These are all subjects of much relevance today. One must look forward to this conference recognizing the proper priorities in furthering the democratic process. You will no doubt take into consideration the current global realities that often seem to threaten proper and effective democracy, and also seek to challenge the sovereignty of nation states.
It is unfortunate that today, many impressions of Sri Lanka in foreign countries, are based on un-verified facts, and wrong or deliberately manipulated disinformation, carried out by those who once supported the forces of terror. These same elements continue to sow the seeds of division and separatism through various media, and also influence politicians in their new countries of domicile, to act against Sri Lanka, based on such disinformation.
These are people who claim to speak for Sri Lanka or a section of our people, while slandering the country from their shelters abroad. They do not bother to contribute to the reconciliation and development taking place here. But worse, they do not even contribute to the progress of the people whose cause they claim to champion, from their activities abroad. You can now see the truth and return to your countries with a deeper and richer understanding of Sri Lanka.
In seeking to advance democracy in the world, which is the commitment of the CPA, it is also important to appreciate the different cultures and values of each country where democracy has been rooted, or is growing. The Commonwealth is a rich diversity of nations with the common bond of democracy. It is also a rich diversity of cultures, traditions and values. There are countries where culture and heritage date back to many millennia. There are others with shorter histories and traditions. Democracy will truly blossom when these differences are best understood and respected in all our dealings with each other.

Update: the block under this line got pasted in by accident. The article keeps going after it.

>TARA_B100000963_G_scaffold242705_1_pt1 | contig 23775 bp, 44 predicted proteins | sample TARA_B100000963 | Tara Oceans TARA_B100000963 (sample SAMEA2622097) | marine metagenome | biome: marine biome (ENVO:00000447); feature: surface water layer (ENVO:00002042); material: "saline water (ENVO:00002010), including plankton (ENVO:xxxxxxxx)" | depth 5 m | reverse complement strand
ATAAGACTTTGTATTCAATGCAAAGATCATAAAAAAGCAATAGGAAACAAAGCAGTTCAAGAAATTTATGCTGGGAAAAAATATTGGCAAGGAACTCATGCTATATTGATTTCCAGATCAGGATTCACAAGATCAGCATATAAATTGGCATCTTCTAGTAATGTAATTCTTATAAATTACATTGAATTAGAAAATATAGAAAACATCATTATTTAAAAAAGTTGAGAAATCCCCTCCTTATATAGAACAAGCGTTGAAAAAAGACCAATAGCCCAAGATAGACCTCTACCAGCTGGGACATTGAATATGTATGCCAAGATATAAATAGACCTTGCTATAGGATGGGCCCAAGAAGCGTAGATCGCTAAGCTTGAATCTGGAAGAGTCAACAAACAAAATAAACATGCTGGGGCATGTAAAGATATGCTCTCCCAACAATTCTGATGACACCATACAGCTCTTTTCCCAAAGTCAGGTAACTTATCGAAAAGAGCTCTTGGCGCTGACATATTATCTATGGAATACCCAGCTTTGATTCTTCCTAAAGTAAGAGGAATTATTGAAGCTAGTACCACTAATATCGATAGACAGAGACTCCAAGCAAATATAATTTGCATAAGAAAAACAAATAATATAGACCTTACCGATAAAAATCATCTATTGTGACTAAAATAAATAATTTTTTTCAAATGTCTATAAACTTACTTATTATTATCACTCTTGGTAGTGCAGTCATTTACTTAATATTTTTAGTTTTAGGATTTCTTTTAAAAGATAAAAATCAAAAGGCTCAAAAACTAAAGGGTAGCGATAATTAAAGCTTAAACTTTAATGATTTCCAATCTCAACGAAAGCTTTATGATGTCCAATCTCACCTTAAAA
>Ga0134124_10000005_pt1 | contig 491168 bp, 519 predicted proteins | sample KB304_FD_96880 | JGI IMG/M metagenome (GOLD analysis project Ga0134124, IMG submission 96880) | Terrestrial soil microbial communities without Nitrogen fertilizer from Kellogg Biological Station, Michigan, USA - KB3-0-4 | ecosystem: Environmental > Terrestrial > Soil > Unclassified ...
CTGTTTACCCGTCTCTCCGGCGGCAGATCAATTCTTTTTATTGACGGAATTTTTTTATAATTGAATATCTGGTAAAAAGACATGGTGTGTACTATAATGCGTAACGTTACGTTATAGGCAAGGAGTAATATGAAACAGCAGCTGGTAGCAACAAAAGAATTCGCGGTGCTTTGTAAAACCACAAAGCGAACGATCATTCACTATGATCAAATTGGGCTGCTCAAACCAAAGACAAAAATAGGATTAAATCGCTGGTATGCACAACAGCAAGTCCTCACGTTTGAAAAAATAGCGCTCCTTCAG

It is necessary for all of us to be anchored in the true meaning and concept of democracy – which is the will of the people – freely expressed. Recently, we saw fears of this in the very Mother of Democracy, in the early stage of the current financial crisis in Europe. There is also an unfortunate trend we see of efforts to impose democracy on people and States. There are many who seem to think of regime change as the necessary path to democracy, without seeing the consequences of such action that stare at us today. We are also aware of how Human Rights can be made a slogan by the worst violators of such rights, to threaten traditional democracies.
Democracy, or representative democracy, is today competing for headlines with various emerging national or regional springs. There is also the hum of drones that seek to bomb democracy into place with a carpet of destruction. We must be cautious of all these strategies that experience shows have not helped real democracy to take root and thrive. It is necessary to bear in mind that democracy does not foster hatred within societies, among communities and among nations and countries. Democracy stands for unity of purpose in a spirit of mutual understanding.
In conclusion, I wish to state that having your conference in a vibrant democracy, where the will of the people has been cherished, and protected for eight decades and more, there is every hope that your deliberations, amidst the well springs of democracy that prevail in our land, will produce the best results for parliamentary democracy in the Commonwealth and the world.